Treatment varies for Bell’s palsy in children with Lyme disease

Treatment varies for Bell’s palsy in children with Lyme disease

“The UK county of Hampshire is a high incidence area of Lyme disease,” according to a recent article in the International Journal of Pediatric Otorhinolaryngology. ¹ Hampshire is a county in southern England. The study aimed to investigate the extent of idiopathic Bell’s palsy in children, the degree of variation in treatment, and “whether Lyme disease was being considered as a cause and being investigated and treated appropriately.”

The retrospective review included 93 children with idiopathic Bell’s palsy to the University Hospital Southampton NHS Foundation Trust from 2010 to 2017. Idiopathic facial nerve palsy, formerly called Bell’s palsy, is seen in early Lyme disease.

Very few children in the study with Bell’s palsy reported a tick bite or rash. In fact, only 14% had a tick bite, while 5% had a rash. Lyme disease testing was performed on 76 of the 93 children. Of these, 22 (29%) were positive for Lyme.

Neuroimaging was performed on approximately 20% of the children. The most common findings were consistent with inflammation or infection of the facial nerve.

Surprisingly, despite increased awareness of Lyme disease in the Hampshire region, nearly 1 in 5 children in the study were not tested for the tick-borne disease.

Additionally, the authors point out, “even in the absence of other signs or symptoms of Lyme disease, an FNP could be the sole presenting sign.”

UK study finds significant variation in treatment given to children with Bell's palsy due to Lyme disease. Click To Tweet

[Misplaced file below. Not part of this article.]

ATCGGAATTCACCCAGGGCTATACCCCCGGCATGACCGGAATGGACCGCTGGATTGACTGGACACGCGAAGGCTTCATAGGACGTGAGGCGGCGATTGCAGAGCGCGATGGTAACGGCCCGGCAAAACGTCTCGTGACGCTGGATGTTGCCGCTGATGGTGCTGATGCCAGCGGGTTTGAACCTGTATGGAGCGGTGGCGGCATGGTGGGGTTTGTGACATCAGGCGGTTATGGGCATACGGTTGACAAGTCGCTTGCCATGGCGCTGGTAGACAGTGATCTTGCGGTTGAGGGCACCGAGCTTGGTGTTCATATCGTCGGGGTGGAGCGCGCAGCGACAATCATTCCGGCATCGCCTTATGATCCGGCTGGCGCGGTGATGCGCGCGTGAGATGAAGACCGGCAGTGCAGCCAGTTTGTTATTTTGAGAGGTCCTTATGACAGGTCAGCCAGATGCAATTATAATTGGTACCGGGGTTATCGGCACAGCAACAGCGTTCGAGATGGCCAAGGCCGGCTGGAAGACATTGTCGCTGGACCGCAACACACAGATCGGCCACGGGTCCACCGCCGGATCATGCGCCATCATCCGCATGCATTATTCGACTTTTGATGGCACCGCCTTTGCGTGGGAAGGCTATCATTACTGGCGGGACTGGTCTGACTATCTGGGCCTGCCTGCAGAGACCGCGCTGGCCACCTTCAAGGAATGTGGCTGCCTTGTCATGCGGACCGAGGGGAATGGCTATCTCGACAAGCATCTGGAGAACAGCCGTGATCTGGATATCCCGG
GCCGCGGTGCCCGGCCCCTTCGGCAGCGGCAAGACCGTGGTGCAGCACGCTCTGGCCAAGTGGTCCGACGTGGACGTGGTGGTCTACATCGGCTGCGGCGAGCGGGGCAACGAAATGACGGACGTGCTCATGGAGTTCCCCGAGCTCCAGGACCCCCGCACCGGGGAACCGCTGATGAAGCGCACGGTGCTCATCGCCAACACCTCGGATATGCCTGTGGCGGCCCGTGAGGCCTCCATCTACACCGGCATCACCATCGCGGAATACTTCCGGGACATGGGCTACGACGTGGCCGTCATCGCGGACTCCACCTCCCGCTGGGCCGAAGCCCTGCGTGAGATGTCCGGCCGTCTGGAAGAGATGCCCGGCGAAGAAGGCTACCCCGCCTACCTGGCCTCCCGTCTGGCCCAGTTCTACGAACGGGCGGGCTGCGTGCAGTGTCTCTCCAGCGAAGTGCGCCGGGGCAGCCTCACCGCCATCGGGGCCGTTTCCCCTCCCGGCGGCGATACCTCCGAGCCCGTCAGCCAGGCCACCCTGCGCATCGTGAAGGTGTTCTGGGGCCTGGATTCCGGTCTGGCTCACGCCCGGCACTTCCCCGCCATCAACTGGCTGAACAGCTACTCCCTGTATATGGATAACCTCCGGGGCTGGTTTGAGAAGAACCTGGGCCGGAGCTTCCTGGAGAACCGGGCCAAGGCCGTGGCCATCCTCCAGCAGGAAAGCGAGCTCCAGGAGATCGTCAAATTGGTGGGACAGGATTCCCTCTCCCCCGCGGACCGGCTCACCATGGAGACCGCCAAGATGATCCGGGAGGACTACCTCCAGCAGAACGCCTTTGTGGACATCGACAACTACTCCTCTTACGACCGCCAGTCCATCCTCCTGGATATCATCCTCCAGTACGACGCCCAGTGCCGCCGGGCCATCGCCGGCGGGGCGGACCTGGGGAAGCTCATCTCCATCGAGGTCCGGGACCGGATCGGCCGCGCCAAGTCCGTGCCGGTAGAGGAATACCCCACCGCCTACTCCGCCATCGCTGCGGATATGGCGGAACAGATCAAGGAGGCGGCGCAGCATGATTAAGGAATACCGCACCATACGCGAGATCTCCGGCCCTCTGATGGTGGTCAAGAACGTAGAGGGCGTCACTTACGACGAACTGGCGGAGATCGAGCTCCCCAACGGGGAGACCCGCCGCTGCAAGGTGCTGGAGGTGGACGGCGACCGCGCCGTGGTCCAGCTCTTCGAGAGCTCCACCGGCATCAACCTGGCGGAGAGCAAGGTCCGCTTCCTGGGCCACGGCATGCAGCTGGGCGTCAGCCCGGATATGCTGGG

Bell’s palsy treatments

“We found significant variation in medical management, with some children appearing to receive no treatment,” the authors write.

• Only 73.1% were treated with an antibiotic.

• The number of treatment days varied from 1 to 28, with a median of 14 days.

• 44% of the children were treated with the oral steroid, prednisolone.

• Over 17% were prescribed an antiviral medication.

• Nearly 20% received neuroimaging. The most common findings were consistent with inflammation or infection of the facial nerve.

The study was not designed to determine the outcome for these children. The study raises several unanswered questions: Could steroid use in these children affect the outcome? Could little or no treatment affect their outcome? Would any of these children develop long-term complications?

Study Conclusions

  • “Lyme disease is a significant cause of FNP in this endemic area of the UK, and there was a large degree of variability in management prior to national guideline publication.”
  • “In areas endemic with Lyme disease, Lyme disease should be considered as the likely cause of facial nerve palsy in children until proven otherwise.”
  • “All children presenting with [facial nerve palsy] FNP to health care providers in these areas should have Lyme serology tested and empirical treatment for Lyme initiated pending the results of tests.”
  • “Areas with endemic Lyme disease should consider introducing local guidelines supporting routine investigation and management for FNP, including empiric treatment for Lyme disease in accordance with NICE guidelines to improve care and reduce variability.”

(NICE refers to the UK National Institute for Health and Care Excellent, which developed guidelines for clinicians on the investigation and management of Lyme disease.)

Editor’s note: The number of cases of facial nerve palsy could be higher as the numbers reflect only Bell’s palsy in children, who were evaluated at their hospital. Yet, many doctors treat Bell’s palsy in their office.

References:
  1. Munro APS, Dorey RB, Owens DR, Steed DJ, Petridou C, Herdman T, Jones CE, Patel SV, Pryde K, Faust SN. High frequency of paediatric facial nerve palsy due to Lyme disease in a geographically endemic region. Int J Pediatr Otorhinolaryngol. 2020 Jan 25;132:109905.
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